With more than 4,500 wrestlers competing, the USA Cadet and Junior National Championships, held July 24-31 in Fargo, N.D., is the biggest wrestling tournament in the world -- regardless of age level. For the past decade, the FargoDome has played host to the extravaganza. This year, 23 mats were in use, and more than 7,000 matches were contested, as high school wrestlers from more than 40 states and Puerto Rico wrestled in Greco-Roman and freestyle divisions for a shot at being named all-American.

Of the 49 wrestlers from Maryland, eight were from Anne Arundel County: Andrew Smith (Annapolis, 145 pounds), Ethan Harvey (South River, 135), Mack Lewnes (Mount St. Joseph, 152), Doug West (Old Mill, 130), Austin Clouse (Mount St. Joseph, 98), Joe Breen (McDonogh, 125) and Alex Ward (Mount St. Joseph 130). Emily Duckworth, a rising senior at South River, was among the 144 girls competing.

Duckworth competed in the freestyle women's division at 110 pounds and was making her third trip to the Cadet and Junior Nationals. She was planning to wrestle against boys in the Greco-Roman bracket but hyperextended her elbow during the Maryland team's warmup camp in Baltimore.

In Greco-Roman wrestling, a wrestler may not attack below the waist and may not use any part of his or her body below the waist to gain an advantage; in freestyle wrestling, the wrestler can attack above or below the waist and use all parts of the body.

Duckworth lost both her matches in Fargo (the tournament is double elimination) but had a great time both competing and watching her fellow wrestlers.

"Watching is not as rewarding as being on the mat, but when you watch these matches, you can learn so much," said Duckworth, who had a record of 16-6 last winter for South River and only took up the sport three years ago. "You can always improve things. In terms of style, technique, aggressiveness."

Duckworth conceded that in her first match, "The girl pretty much beat me up." She acknowledged she had two black eyes following her initial defeat, but that those battle scars earned her some respect among the boys.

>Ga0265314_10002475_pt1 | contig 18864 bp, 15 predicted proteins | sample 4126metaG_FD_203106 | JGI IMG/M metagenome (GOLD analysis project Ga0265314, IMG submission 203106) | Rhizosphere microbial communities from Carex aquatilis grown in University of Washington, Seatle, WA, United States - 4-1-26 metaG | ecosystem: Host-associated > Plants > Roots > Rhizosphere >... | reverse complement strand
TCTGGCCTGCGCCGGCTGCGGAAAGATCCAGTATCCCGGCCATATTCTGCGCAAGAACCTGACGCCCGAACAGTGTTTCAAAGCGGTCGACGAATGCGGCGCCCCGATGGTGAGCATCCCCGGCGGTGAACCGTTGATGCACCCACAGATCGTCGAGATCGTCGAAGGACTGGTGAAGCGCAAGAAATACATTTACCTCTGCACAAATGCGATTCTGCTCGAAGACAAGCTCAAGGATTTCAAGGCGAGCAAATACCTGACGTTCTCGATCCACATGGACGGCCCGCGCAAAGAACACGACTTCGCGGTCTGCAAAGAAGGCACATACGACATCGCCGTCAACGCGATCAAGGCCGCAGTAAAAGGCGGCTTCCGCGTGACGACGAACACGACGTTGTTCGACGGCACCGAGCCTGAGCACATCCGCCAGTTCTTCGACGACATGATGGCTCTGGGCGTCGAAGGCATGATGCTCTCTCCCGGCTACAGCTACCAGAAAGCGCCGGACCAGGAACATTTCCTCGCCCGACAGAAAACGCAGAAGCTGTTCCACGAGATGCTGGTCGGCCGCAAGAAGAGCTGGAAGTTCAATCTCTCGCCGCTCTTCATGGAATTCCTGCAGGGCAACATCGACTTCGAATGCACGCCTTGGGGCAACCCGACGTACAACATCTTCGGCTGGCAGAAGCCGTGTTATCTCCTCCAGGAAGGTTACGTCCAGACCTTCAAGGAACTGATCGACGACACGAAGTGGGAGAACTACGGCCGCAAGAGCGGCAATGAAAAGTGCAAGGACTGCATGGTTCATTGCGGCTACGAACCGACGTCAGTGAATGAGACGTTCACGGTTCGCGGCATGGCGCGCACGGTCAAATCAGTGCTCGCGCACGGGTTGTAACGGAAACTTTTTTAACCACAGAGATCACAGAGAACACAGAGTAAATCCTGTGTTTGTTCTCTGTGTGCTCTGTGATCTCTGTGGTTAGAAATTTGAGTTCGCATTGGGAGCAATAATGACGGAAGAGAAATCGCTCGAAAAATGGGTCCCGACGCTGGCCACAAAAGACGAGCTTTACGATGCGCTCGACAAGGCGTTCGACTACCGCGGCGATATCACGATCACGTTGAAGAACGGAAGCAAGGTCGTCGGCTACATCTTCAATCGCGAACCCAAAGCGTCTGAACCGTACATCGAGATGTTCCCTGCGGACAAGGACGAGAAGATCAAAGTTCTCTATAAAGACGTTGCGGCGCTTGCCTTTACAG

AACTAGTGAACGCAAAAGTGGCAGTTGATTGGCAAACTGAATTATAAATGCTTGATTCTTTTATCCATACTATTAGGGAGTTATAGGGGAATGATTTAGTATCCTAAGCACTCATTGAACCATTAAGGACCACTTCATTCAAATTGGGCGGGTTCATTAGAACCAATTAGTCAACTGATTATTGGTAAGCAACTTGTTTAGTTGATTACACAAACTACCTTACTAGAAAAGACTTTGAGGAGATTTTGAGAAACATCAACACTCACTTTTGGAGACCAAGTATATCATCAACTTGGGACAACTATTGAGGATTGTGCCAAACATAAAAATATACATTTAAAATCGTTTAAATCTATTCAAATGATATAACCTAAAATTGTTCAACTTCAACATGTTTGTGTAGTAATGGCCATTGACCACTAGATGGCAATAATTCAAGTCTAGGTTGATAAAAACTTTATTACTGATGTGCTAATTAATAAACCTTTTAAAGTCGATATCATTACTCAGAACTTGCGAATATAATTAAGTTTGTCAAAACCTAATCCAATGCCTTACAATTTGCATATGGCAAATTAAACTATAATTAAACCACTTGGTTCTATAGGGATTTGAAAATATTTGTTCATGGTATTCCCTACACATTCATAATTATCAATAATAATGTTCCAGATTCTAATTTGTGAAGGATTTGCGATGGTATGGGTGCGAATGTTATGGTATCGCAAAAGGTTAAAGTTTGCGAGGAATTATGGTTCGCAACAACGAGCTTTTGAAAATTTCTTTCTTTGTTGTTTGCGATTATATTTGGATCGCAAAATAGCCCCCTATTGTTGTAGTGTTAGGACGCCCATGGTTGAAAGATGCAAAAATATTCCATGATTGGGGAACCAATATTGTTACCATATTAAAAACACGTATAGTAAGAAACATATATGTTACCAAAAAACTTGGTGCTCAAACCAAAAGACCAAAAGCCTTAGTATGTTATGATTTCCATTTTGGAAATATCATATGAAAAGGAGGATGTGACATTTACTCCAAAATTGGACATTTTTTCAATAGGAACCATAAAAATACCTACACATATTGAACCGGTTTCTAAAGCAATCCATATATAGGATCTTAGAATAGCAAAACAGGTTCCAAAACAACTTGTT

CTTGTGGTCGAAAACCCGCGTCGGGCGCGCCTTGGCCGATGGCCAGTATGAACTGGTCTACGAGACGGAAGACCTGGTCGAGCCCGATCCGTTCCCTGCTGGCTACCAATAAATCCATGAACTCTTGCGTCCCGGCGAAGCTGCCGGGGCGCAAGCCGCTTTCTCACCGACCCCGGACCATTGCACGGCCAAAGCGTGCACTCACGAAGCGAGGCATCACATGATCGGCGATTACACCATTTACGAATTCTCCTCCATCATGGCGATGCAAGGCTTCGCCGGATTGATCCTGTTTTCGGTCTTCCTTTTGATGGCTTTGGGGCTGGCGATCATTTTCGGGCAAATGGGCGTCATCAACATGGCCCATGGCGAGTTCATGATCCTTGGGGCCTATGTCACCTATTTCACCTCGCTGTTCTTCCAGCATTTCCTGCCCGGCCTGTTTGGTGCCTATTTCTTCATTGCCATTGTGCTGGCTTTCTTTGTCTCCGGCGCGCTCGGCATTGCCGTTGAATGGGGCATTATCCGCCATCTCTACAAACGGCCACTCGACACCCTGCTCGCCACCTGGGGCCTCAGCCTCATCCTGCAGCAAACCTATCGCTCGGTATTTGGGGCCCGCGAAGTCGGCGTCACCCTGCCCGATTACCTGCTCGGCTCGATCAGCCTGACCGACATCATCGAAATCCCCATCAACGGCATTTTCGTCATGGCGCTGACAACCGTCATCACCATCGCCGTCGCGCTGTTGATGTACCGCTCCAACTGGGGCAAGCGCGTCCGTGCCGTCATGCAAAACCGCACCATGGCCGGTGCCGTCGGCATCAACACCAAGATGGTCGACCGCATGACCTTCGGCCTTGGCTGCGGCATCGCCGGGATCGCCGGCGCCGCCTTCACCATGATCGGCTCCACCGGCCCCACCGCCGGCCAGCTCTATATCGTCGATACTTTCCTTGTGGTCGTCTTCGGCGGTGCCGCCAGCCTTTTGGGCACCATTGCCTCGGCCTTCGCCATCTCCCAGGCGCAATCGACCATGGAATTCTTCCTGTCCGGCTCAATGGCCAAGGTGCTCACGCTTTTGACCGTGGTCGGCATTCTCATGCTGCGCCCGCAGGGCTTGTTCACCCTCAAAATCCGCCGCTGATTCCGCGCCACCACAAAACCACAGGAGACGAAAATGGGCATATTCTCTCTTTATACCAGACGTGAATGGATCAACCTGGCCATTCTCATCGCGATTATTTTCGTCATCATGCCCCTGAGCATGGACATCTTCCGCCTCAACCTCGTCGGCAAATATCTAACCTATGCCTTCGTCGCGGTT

"Three thousand six-hundred guys walk in, and their reaction is 'Oh my god, it's a girl. But, okay, she's a wrestler, she works as hard as we do.' Then you walk out, and it's like [they're saying], 'Hey, she's a wrestler with two black eyes!' "

Smith, who graduated from Annapolis in June and will attend Franklin & Marshall College in Lancaster, Pa., was also making his third appearance at the prestigious tournament. He made it to the third round in the freestyle division, winning three matches and losing two. In order to make all-American, Smith would have needed to finish in the top four in his pool (top eight overall) at 145 pounds. No county wrestler achieved that status.

One of his victories came via a pin, the other two by technical fall (10-plus point margin of victory), but the match that got away from him, Smith said, was his last one. He led his opponent 4-3 with seven seconds remaining, but the referee awarded a point to Smith's opponent because Smith was not attacking, and the match went into sudden-death overtime. He lost on a two-point crotch lift.

"I had many opportunities to win it," Smith said. "Any time a match goes into overtime, you should win."

And what did Smith take out of the world's largest wrestling tournament?

"Basically, I know that I can compete. I'll get beat, yeah, but nobody's too good. Everybody's beatable."

Emily Duckworth, left, lost both her matches at the Cadet and Junior National meet, but the rising senior said she learned from watching other wrestlers.